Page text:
Freeing yourself from carb-overload is easier said than done but eating more often, drinking more water and searching for a bit of fat can all help.
If I reach for one more cracker before dinner I’m going to have a serious discussion with my hands. Carbs can be a heartless addiction. OK, so it’s not in line with hard drugs but it can take its toll.
Carbohydrates, consumed in excess, can increase your risk of developing Type 2 diabetes by putting too great a load on your pancreas. They can also put you on the road to developing cardiovascular disease by raising the level of triglycerides in your blood stream. Bad news.
But carbs can be so darn delicious. Who doesn’t want a candy-coated cupcake pop, with chocolate icing? Or another three Oreos before ordering a caramel latte in the late afternoon?
Some of it is beyond our control. Recent studies suggest that certain foods-specifically those containing fast-digesting carbohydrates- can mess with the pleasure centers in our brain, starting an addiction.
Some scientists disagree that food can really be so potent, but it’s clear that something happens. Delicious foods like pie and cake trigger the pleasure centers in your brain and according to NPR.org, even when we don’t realize what we’re eating, fast-digesting carbs can activate the parts of your brain associated with pleasure, reward and addiction.
Here are 5 tips on breaking the carb cycle and getting a good balance back in your body:
1) Eat Often
Experts recommend eating more often in order to curb your food cravings. This doesn’t mean that you eat more food, but rather that you spread your meals out so that your blood sugar isn’t taking a nose dive into the abyss every day.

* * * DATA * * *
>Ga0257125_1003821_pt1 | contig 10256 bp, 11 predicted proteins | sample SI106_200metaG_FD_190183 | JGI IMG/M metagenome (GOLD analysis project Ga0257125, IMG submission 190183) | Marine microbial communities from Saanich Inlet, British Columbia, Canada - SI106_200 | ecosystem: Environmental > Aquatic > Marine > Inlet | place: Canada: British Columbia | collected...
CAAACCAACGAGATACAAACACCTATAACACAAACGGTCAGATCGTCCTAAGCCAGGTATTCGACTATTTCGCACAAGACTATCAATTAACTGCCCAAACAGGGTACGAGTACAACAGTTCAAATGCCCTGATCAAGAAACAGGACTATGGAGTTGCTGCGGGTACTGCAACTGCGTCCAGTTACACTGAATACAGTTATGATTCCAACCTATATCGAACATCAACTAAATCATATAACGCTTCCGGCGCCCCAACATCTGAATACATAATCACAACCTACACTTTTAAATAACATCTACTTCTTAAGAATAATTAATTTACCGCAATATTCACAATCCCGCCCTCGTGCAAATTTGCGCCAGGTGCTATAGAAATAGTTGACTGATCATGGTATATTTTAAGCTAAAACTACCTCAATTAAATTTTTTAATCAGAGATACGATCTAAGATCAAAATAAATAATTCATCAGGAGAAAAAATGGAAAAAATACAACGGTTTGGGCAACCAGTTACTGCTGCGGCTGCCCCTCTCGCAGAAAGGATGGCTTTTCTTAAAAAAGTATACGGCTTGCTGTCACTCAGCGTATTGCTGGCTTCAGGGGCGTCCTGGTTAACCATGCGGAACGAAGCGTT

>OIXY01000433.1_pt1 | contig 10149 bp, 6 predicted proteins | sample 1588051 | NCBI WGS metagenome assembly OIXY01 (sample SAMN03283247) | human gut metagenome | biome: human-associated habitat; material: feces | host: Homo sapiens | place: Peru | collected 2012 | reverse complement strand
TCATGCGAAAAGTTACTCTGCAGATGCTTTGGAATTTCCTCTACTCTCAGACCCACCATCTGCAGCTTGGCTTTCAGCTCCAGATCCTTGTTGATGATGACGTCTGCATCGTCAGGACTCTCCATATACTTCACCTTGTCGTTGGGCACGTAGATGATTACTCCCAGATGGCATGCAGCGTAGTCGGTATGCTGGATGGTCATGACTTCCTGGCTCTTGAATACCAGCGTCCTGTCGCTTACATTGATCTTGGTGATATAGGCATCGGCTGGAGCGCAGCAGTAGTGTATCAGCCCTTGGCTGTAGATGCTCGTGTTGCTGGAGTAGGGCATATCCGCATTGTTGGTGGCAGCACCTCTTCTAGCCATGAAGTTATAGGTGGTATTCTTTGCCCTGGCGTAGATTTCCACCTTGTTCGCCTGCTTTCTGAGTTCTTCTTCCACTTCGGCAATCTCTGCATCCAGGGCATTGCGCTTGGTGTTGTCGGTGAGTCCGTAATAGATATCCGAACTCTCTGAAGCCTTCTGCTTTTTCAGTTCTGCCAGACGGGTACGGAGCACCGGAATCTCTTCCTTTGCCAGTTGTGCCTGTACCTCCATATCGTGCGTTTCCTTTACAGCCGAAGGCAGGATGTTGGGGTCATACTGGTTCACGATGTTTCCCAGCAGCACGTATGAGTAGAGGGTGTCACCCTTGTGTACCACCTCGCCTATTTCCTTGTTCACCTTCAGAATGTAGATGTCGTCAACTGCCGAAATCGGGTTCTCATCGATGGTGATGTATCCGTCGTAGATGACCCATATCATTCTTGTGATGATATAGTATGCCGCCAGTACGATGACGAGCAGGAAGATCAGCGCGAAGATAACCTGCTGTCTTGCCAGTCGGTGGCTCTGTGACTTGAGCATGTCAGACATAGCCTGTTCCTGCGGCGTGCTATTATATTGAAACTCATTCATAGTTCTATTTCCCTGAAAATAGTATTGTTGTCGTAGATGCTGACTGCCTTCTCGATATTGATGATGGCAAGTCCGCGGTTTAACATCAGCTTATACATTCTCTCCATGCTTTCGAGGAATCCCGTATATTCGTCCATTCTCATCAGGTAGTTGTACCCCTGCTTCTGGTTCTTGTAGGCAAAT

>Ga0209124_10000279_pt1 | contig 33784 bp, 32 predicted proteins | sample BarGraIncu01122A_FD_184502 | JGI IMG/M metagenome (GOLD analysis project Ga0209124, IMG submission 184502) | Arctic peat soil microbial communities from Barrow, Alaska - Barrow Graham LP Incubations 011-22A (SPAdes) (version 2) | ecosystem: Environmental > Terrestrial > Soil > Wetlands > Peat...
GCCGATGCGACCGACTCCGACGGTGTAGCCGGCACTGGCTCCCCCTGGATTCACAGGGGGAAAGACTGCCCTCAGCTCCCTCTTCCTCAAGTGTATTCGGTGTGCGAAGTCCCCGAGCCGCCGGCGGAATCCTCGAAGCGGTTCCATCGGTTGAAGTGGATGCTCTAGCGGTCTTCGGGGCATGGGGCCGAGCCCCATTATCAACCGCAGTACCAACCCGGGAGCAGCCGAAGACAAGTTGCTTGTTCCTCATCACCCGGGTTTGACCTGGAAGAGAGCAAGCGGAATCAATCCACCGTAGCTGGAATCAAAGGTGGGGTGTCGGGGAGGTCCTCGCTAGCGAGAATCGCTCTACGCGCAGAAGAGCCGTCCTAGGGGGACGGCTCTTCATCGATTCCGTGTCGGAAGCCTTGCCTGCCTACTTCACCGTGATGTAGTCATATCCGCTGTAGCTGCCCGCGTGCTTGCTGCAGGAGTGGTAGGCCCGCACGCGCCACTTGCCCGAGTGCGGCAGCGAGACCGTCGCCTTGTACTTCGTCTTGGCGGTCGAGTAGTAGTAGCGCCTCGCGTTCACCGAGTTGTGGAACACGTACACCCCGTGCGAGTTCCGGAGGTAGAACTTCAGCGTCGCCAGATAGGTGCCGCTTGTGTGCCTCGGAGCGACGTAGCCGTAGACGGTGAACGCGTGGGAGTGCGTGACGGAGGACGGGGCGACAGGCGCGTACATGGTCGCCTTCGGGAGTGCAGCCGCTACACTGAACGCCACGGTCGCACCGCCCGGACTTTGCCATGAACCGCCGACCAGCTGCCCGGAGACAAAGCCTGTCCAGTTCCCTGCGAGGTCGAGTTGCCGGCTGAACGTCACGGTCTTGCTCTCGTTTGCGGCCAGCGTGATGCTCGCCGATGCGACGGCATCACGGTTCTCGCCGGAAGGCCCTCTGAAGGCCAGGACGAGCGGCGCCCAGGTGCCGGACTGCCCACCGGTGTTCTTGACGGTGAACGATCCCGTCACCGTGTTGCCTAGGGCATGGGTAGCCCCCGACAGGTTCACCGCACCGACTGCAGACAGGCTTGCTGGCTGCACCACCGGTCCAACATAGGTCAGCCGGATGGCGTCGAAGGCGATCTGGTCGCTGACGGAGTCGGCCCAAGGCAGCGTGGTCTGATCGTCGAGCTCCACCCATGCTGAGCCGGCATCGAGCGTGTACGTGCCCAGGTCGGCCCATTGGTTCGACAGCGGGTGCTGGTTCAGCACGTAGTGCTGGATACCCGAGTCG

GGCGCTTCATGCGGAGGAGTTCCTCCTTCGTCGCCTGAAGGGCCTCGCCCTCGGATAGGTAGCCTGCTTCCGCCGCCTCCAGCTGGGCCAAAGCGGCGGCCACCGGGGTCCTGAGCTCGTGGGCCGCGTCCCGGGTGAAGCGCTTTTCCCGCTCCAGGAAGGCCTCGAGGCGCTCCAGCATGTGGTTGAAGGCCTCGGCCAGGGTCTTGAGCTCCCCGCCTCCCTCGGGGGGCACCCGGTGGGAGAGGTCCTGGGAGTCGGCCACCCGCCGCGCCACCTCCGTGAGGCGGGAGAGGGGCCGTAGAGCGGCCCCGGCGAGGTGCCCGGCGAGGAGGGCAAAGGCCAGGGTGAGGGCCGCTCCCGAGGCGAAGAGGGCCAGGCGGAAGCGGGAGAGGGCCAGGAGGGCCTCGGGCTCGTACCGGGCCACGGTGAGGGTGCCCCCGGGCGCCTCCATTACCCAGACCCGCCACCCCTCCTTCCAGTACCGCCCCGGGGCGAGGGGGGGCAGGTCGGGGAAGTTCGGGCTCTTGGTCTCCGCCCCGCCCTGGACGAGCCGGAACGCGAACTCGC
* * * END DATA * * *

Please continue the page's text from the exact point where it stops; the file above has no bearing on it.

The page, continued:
Doctoroz.com recommends eating within 30 minutes of waking up and every three hours thereafter, during the day.
Sometimes it’s a meal, sometimes just a light snack like plum or a handful of nuts. Stay away from the refined carbs and you’re cruising.
2) Drink More Water
Our stomachs aren’t as bright as we think. They can be easily tricked. If you’ve eaten a good breakfast but one hour later you start daydreaming of doughnuts, have a glass of water. The mechanism in your brain that tells you you’re getting dehydrated is pretty weak and the result is that sometimes we feel hungry, when really, a glass of water will fix things. We’re actually simply thirsty.
Try this one at any time during the day, but particularly mid-afternoon, when many people tend to overlook liquids and run a bit low.
3) Remember That Fiber is Your Friend
Fibrous foods like fruits and vegetables, legumes and whole grains take longer for your body to digest. Because of this, they make you feel fuller for longer. Bananas do have sugar in them, but eating one is better for you than taking in the same amount of sweetness in chocolate bar. The fiber ensures that the sugar is released more slowly into your system, preventing the sugar high and subsequent crash.
4) Eat Some Fat
We tend to think of fat as the enemy when it comes to good eating, but this isn’t totally the case. Everyone needs some good fat in their diet, and having some via nut butter, nuts, cream or cheese will give your body the fuel it needs, resulting in you reaching for fewer Danishes.
5) Fall Off the Bandwagon Every Other Day
If you’re really trying to get serious and make some large adjustments to the way you eat, it can feel pretty militaristic. Maybe you like the army but if you find your new eating habits to be a bit constricting, try applying your new rules every other day. You’ll still see some results, but feel like you can be yourself a bit more. Just don’t turn this into a habit of binging on the bad, on your days off.
What to Eat:
Do chow down on high-fiber fruits. Think: apples, pears, berries, and oranges, just about all veggies except for potatoes (although in moderation they’re fine), whole grains, beans and legumes.
What to Avoid:
You already know it: all those processed, sugary desserts, candies, sodas and juices.
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